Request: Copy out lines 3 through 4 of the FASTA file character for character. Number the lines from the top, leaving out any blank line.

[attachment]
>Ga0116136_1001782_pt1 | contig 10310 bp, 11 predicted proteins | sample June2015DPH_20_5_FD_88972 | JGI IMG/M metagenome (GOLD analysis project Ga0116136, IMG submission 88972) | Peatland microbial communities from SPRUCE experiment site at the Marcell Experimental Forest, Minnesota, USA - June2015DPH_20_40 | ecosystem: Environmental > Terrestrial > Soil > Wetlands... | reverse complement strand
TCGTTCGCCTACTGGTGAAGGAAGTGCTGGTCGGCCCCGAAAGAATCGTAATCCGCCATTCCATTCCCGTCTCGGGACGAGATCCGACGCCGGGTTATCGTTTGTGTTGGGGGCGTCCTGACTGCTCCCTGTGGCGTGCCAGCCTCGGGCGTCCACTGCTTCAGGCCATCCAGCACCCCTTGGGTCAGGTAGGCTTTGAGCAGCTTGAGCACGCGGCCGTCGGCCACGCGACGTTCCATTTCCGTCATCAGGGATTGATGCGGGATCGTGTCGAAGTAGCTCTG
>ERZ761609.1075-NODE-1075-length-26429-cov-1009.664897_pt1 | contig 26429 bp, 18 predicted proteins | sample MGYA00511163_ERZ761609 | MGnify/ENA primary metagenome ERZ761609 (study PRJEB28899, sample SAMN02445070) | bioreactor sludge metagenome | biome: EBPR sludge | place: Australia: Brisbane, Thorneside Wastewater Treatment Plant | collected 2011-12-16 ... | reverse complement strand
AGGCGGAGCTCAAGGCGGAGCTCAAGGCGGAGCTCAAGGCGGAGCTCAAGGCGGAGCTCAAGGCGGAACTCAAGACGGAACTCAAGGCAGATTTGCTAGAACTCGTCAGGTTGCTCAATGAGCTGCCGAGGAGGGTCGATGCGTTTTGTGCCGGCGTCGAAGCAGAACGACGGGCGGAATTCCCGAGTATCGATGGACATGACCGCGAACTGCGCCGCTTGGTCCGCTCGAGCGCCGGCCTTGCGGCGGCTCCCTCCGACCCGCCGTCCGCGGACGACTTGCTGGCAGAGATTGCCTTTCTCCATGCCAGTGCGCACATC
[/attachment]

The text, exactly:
>ERZ761609.1075-NODE-1075-length-26429-cov-1009.664897_pt1 | contig 26429 bp, 18 predicted proteins | sample MGYA00511163_ERZ761609 | MGnify/ENA primary metagenome ERZ761609 (study PRJEB28899, sample SAMN02445070) | bioreactor sludge metagenome | biome: EBPR sludge | place: Australia: Brisbane, Thorneside Wastewater Treatment Plant | collected 2011-12-16 ... | reverse complement strand
AGGCGGAGCTCAAGGCGGAGCTCAAGGCGGAGCTCAAGGCGGAGCTCAAGGCGGAGCTCAAGGCGGAACTCAAGACGGAACTCAAGGCAGATTTGCTAGAACTCGTCAGGTTGCTCAATGAGCTGCCGAGGAGGGTCGATGCGTTTTGTGCCGGCGTCGAAGCAGAACGACGGGCGGAATTCCCGAGTATCGATGGACATGACCGCGAACTGCGCCGCTTGGTCCGCTCGAGCGCCGGCCTTGCGGCGGCTCCCTCCGACCCGCCGTCCGCGGACGACTTGCTGGCAGAGATTGCCTTTCTCCATGCCAGTGCGCACATC